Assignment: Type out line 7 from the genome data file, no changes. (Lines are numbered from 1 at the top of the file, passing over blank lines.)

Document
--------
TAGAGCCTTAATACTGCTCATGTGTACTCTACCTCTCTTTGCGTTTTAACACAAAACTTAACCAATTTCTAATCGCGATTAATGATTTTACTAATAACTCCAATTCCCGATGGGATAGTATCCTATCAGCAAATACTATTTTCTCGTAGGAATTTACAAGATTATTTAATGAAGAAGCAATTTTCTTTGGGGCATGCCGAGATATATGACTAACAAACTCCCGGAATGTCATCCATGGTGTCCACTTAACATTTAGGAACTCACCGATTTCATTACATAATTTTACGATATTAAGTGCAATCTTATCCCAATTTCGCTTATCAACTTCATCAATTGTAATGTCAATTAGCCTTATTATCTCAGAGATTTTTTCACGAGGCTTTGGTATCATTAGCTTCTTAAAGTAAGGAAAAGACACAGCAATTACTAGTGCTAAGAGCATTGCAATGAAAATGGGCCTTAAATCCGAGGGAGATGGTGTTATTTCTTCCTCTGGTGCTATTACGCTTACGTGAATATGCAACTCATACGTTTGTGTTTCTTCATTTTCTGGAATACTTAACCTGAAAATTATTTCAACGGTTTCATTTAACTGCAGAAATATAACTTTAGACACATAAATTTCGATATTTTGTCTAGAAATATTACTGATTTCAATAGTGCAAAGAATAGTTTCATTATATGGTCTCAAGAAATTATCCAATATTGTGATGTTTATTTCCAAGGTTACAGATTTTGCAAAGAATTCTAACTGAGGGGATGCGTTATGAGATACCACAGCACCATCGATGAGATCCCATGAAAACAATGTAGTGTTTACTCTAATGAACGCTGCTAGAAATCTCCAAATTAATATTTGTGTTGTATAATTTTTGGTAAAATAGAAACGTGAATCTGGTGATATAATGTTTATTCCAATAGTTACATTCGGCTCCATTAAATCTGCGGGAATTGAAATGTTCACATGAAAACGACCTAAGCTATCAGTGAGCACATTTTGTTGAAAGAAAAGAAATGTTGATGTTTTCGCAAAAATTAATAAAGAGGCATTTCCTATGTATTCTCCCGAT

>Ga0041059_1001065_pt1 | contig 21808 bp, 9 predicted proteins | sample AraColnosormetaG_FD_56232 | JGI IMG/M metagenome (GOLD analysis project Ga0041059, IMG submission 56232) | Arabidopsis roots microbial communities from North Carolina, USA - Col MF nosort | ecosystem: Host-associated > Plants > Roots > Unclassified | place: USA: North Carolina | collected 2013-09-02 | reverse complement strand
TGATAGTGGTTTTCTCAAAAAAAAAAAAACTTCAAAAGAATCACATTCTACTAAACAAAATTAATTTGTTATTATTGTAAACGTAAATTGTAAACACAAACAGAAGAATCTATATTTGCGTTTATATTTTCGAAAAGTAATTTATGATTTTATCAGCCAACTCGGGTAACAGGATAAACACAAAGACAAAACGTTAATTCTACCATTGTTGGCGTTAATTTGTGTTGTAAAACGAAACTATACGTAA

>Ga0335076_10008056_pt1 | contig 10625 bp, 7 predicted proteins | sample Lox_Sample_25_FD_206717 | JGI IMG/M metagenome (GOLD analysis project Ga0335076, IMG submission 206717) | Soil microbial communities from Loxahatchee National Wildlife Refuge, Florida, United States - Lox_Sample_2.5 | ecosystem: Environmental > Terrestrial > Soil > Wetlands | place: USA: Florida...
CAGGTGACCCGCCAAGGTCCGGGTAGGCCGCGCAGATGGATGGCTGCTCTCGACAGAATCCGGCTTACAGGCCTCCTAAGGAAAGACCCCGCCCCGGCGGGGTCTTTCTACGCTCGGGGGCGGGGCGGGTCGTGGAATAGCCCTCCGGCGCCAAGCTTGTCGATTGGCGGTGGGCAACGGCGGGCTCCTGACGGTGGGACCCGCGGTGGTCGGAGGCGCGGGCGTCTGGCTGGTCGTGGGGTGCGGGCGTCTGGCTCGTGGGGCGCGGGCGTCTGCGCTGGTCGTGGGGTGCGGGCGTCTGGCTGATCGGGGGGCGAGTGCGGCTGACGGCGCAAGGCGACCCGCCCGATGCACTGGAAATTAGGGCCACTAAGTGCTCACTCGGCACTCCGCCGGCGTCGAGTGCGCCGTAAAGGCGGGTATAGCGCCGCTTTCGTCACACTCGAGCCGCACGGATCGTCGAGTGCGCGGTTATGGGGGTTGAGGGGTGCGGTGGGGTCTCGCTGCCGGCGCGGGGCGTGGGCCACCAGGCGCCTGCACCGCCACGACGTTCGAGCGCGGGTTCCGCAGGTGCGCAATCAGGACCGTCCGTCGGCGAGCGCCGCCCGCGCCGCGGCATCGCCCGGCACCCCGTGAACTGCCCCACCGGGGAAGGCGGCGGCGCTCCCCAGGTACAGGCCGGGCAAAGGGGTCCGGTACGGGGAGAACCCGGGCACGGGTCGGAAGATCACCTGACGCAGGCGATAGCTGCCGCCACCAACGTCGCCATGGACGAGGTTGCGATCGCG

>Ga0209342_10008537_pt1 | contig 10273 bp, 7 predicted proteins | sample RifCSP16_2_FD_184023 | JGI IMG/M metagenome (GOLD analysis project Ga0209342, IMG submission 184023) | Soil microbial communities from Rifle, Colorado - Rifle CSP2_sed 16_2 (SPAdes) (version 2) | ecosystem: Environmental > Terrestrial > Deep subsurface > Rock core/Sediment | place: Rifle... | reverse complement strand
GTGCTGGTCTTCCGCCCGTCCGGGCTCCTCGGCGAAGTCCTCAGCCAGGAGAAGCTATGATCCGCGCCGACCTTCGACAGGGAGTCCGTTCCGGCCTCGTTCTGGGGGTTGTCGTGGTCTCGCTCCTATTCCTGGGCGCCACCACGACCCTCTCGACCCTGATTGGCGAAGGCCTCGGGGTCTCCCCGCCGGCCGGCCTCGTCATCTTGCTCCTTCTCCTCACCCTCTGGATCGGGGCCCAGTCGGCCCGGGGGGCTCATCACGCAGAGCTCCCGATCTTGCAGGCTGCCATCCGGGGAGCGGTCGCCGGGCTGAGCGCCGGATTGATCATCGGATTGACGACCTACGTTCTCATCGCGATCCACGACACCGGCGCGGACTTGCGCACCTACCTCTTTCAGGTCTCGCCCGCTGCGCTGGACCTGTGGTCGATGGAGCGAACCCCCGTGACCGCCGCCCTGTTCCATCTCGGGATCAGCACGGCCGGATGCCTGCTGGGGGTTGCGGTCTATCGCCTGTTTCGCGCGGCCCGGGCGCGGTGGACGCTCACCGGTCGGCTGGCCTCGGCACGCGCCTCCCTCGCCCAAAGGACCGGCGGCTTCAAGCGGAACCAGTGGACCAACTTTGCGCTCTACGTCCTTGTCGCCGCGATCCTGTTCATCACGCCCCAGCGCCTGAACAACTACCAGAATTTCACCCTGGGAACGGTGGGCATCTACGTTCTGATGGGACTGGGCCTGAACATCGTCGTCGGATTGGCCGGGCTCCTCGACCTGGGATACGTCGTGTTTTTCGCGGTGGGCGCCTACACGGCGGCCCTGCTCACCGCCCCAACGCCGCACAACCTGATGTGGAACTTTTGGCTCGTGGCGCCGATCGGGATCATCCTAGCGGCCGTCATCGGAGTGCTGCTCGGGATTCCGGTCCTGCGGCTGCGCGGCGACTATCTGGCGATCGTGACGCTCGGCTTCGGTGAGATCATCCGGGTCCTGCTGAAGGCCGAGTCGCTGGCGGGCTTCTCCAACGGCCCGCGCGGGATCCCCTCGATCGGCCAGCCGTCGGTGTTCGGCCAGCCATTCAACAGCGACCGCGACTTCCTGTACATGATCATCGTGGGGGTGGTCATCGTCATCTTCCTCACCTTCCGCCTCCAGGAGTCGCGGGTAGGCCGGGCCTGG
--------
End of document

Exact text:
GTGCTGGTCTTCCGCCCGTCCGGGCTCCTCGGCGAAGTCCTCAGCCAGGAGAAGCTATGATCCGCGCCGACCTTCGACAGGGAGTCCGTTCCGGCCTCGTTCTGGGGGTTGTCGTGGTCTCGCTCCTATTCCTGGGCGCCACCACGACCCTCTCGACCCTGATTGGCGAAGGCCTCGGGGTCTCCCCGCCGGCCGGCCTCGTCATCTTGCTCCTTCTCCTCACCCTCTGGATCGGGGCCCAGTCGGCCCGGGGGGCTCATCACGCAGAGCTCCCGATCTTGCAGGCTGCCATCCGGGGAGCGGTCGCCGGGCTGAGCGCCGGATTGATCATCGGATTGACGACCTACGTTCTCATCGCGATCCACGACACCGGCGCGGACTTGCGCACCTACCTCTTTCAGGTCTCGCCCGCTGCGCTGGACCTGTGGTCGATGGAGCGAACCCCCGTGACCGCCGCCCTGTTCCATCTCGGGATCAGCACGGCCGGATGCCTGCTGGGGGTTGCGGTCTATCGCCTGTTTCGCGCGGCCCGGGCGCGGTGGACGCTCACCGGTCGGCTGGCCTCGGCACGCGCCTCCCTCGCCCAAAGGACCGGCGGCTTCAAGCGGAACCAGTGGACCAACTTTGCGCTCTACGTCCTTGTCGCCGCGATCCTGTTCATCACGCCCCAGCGCCTGAACAACTACCAGAATTTCACCCTGGGAACGGTGGGCATCTACGTTCTGATGGGACTGGGCCTGAACATCGTCGTCGGATTGGCCGGGCTCCTCGACCTGGGATACGTCGTGTTTTTCGCGGTGGGCGCCTACACGGCGGCCCTGCTCACCGCCCCAACGCCGCACAACCTGATGTGGAACTTTTGGCTCGTGGCGCCGATCGGGATCATCCTAGCGGCCGTCATCGGAGTGCTGCTCGGGATTCCGGTCCTGCGGCTGCGCGGCGACTATCTGGCGATCGTGACGCTCGGCTTCGGTGAGATCATCCGGGTCCTGCTGAAGGCCGAGTCGCTGGCGGGCTTCTCCAACGGCCCGCGCGGGATCCCCTCGATCGGCCAGCCGTCGGTGTTCGGCCAGCCATTCAACAGCGACCGCGACTTCCTGTACATGATCATCGTGGGGGTGGTCATCGTCATCTTCCTCACCTTCCGCCTCCAGGAGTCGCGGGTAGGCCGGGCCTGG